It still amazes us that there is an organization so devoted to helping dogs that they would spend so much in time and resources to help a dog like Bree. DREAM is simply a wonderful organization.


  9. Donna Weberg
    Apr 21, 2011 @ 13:03:56

    Ihave adopted a double dapple pup. Her name is Bella. We got her as a 16th bday present for my daughter. At first we didnt know anything about daschunds and double dapple, etc. A friend of my daughters dog had the pups and after further talking to the friends, realized they knew nothing about double dapples either. They were not a puppy mill or breeder, just a family that mated their daschund with another not realizing the risks of mating 2 dapples.

    We later found out that Bella was deaf, she has one blue eye and one brown eye. When we realized something must be wrong with her hearing we took her to the vet to be checked out. Signs we noticed….we also have a chiwauwau, Tinkerbelle. Tinker would bark at the mail man, Bella wouldnt. We would come home, Tinker would run to great us and bark, Bella would still be sleeping in her bed not realizing we had come in the house. The vet said her heart was strong (no heart murmur) and she has full sight in both of her eyes. Other than being deaf, she does not seem to have any other health issues. She is learning hand commands and doing quite well. She seems super smart and loves her sister, Tinkerbelle. Our Chiwauwau has really been a great help in training her.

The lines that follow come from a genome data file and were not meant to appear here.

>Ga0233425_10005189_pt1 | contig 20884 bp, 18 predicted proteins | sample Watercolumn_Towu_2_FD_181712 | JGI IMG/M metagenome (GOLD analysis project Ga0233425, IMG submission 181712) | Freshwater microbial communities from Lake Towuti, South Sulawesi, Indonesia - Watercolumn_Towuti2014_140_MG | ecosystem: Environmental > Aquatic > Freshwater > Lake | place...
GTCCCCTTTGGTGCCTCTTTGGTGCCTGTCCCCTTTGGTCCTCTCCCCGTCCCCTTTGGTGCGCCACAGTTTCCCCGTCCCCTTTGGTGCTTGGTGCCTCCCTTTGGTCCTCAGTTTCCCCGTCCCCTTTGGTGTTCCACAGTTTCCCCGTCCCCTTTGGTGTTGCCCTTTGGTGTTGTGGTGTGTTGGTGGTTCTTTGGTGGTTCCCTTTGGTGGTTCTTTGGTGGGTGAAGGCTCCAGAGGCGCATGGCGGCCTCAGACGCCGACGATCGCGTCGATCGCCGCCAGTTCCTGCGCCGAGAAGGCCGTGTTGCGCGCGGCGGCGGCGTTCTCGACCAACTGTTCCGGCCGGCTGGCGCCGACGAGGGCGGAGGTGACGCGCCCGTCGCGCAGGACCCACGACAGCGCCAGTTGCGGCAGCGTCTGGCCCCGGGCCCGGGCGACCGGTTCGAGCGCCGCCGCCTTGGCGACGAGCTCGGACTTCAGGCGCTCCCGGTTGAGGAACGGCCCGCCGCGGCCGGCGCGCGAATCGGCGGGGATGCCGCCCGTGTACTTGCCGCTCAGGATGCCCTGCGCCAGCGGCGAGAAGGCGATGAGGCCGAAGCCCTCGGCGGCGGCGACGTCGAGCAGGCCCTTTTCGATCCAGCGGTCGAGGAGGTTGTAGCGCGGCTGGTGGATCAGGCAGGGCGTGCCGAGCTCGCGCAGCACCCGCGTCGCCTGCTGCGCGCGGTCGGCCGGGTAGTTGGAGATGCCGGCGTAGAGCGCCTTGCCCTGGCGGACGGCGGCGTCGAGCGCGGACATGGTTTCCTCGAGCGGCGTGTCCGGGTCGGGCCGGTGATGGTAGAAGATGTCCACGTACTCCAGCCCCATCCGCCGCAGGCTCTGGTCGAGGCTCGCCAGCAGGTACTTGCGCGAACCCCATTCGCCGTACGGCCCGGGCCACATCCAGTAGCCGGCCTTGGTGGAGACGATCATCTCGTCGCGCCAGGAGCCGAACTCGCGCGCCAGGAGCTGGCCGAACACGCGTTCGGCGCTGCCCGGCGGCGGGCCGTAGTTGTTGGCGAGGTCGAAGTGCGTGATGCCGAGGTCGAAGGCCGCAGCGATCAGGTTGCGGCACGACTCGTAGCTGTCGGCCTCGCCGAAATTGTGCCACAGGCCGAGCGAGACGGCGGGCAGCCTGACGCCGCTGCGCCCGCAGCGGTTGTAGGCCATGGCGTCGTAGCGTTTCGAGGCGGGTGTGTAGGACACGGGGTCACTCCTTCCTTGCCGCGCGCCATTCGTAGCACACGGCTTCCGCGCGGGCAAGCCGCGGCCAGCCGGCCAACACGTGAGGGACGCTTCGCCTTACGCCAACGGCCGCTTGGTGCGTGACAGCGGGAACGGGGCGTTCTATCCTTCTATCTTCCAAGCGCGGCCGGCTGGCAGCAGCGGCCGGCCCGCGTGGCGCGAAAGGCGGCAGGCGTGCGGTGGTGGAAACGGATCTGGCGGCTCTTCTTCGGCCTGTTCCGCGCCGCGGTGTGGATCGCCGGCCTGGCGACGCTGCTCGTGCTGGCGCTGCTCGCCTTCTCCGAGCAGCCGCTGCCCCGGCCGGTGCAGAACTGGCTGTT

She is the most adorable and loving little dog. She is now 3 1/2 months old, and yes she plays like a pup and tears up things if you dont keep things picked up, but that is normal for a pup. We love her to death. I never thought I would have a special needs pup, but I wouldnt trade her for anything.


  10. Nancy Roberts
    Sep 30, 2011 @ 02:46:18

    What a heartwarming story about Bree–and Bella–and the other little guys. I ‘d like to tell you about Minnie, a sweet little deaf double dapple doxie, whom I adopted from the pound 3 years ago. She is now 5 and the best dog I’ve ever had. She’s progressed from shaking with anxiety to being calm and happy and playful. All she wants is to be picked up and held, or to sit on your lap, or snuggle with you in bed. She’s mostly white with some reddish spots and blue eyes. She can’t hear a thing, but she quickly picked up sign language for basics (sit, come, stay, lie down, stop). Her pupils are a little uneven looking and stay pretty dilated even in the sun, so she blinks a lot outside. She seems to see well enough, though, to respond to sign language.